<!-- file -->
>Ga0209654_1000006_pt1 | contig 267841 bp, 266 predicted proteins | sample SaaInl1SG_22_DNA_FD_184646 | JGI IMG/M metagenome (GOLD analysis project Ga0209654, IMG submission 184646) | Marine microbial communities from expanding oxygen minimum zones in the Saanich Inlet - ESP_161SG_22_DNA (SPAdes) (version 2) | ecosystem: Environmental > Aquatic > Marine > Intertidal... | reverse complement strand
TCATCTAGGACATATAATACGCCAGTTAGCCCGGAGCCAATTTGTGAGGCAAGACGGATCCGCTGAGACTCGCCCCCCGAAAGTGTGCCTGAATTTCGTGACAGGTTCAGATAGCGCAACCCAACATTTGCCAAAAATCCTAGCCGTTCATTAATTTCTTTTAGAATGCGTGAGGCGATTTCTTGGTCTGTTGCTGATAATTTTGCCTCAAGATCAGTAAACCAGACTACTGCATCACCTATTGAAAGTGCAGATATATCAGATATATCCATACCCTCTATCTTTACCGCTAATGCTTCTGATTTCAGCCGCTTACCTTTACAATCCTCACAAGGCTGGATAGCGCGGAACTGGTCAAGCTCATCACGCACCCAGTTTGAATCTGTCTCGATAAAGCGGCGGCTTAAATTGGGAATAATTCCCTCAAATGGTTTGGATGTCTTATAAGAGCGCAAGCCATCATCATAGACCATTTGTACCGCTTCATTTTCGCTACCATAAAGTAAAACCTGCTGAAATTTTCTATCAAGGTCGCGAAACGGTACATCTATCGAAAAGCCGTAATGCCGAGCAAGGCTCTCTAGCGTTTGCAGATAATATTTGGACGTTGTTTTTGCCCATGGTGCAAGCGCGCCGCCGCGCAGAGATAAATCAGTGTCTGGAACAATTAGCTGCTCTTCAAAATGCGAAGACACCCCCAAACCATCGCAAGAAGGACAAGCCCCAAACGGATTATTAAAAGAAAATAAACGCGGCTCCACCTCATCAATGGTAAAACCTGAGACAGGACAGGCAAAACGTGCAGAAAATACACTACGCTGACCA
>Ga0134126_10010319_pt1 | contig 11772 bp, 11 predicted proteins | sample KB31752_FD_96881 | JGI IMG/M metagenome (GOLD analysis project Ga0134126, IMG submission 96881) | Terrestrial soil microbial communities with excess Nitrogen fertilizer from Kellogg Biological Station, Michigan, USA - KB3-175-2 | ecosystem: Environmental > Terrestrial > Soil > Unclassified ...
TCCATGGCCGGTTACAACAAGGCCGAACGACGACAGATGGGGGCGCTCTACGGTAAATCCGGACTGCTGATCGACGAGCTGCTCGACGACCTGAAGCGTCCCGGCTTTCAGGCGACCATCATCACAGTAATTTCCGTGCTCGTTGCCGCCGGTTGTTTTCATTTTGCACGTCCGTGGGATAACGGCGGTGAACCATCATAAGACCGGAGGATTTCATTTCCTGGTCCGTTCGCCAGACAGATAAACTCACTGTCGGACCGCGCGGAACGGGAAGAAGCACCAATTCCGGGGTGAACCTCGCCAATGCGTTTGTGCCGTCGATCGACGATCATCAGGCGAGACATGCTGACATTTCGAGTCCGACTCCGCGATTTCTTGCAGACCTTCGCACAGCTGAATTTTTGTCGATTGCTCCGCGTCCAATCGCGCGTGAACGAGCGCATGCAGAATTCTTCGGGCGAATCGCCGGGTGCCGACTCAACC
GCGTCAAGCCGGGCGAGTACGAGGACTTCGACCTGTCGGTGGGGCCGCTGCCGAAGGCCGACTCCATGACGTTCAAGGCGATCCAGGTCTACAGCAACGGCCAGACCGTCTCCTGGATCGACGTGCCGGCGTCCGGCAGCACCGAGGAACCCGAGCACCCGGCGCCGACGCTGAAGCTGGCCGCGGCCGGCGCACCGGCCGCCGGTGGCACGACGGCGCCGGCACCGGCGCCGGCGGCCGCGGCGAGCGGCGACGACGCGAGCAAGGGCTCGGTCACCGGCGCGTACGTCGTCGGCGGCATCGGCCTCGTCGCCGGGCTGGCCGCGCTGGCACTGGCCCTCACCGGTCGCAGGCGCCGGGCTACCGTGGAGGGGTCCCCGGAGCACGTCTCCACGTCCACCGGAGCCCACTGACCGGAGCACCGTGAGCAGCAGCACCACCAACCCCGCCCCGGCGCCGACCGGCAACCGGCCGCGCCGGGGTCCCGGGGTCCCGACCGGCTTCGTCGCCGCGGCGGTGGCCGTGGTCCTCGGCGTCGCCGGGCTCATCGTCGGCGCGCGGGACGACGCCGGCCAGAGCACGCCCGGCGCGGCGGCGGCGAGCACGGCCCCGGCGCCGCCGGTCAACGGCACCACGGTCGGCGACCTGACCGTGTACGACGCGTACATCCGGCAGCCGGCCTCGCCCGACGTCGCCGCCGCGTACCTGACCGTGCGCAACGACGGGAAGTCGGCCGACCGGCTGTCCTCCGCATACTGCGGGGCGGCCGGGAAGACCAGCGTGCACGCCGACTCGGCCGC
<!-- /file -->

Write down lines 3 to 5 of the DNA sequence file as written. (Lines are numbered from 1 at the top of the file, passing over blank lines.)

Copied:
>Ga0134126_10010319_pt1 | contig 11772 bp, 11 predicted proteins | sample KB31752_FD_96881 | JGI IMG/M metagenome (GOLD analysis project Ga0134126, IMG submission 96881) | Terrestrial soil microbial communities with excess Nitrogen fertilizer from Kellogg Biological Station, Michigan, USA - KB3-175-2 | ecosystem: Environmental > Terrestrial > Soil > Unclassified ...
TCCATGGCCGGTTACAACAAGGCCGAACGACGACAGATGGGGGCGCTCTACGGTAAATCCGGACTGCTGATCGACGAGCTGCTCGACGACCTGAAGCGTCCCGGCTTTCAGGCGACCATCATCACAGTAATTTCCGTGCTCGTTGCCGCCGGTTGTTTTCATTTTGCACGTCCGTGGGATAACGGCGGTGAACCATCATAAGACCGGAGGATTTCATTTCCTGGTCCGTTCGCCAGACAGATAAACTCACTGTCGGACCGCGCGGAACGGGAAGAAGCACCAATTCCGGGGTGAACCTCGCCAATGCGTTTGTGCCGTCGATCGACGATCATCAGGCGAGACATGCTGACATTTCGAGTCCGACTCCGCGATTTCTTGCAGACCTTCGCACAGCTGAATTTTTGTCGATTGCTCCGCGTCCAATCGCGCGTGAACGAGCGCATGCAGAATTCTTCGGGCGAATCGCCGGGTGCCGACTCAACC
GCGTCAAGCCGGGCGAGTACGAGGACTTCGACCTGTCGGTGGGGCCGCTGCCGAAGGCCGACTCCATGACGTTCAAGGCGATCCAGGTCTACAGCAACGGCCAGACCGTCTCCTGGATCGACGTGCCGGCGTCCGGCAGCACCGAGGAACCCGAGCACCCGGCGCCGACGCTGAAGCTGGCCGCGGCCGGCGCACCGGCCGCCGGTGGCACGACGGCGCCGGCACCGGCGCCGGCGGCCGCGGCGAGCGGCGACGACGCGAGCAAGGGCTCGGTCACCGGCGCGTACGTCGTCGGCGGCATCGGCCTCGTCGCCGGGCTGGCCGCGCTGGCACTGGCCCTCACCGGTCGCAGGCGCCGGGCTACCGTGGAGGGGTCCCCGGAGCACGTCTCCACGTCCACCGGAGCCCACTGACCGGAGCACCGTGAGCAGCAGCACCACCAACCCCGCCCCGGCGCCGACCGGCAACCGGCCGCGCCGGGGTCCCGGGGTCCCGACCGGCTTCGTCGCCGCGGCGGTGGCCGTGGTCCTCGGCGTCGCCGGGCTCATCGTCGGCGCGCGGGACGACGCCGGCCAGAGCACGCCCGGCGCGGCGGCGGCGAGCACGGCCCCGGCGCCGCCGGTCAACGGCACCACGGTCGGCGACCTGACCGTGTACGACGCGTACATCCGGCAGCCGGCCTCGCCCGACGTCGCCGCCGCGTACCTGACCGTGCGCAACGACGGGAAGTCGGCCGACCGGCTGTCCTCCGCATACTGCGGGGCGGCCGGGAAGACCAGCGTGCACGCCGACTCGGCCGC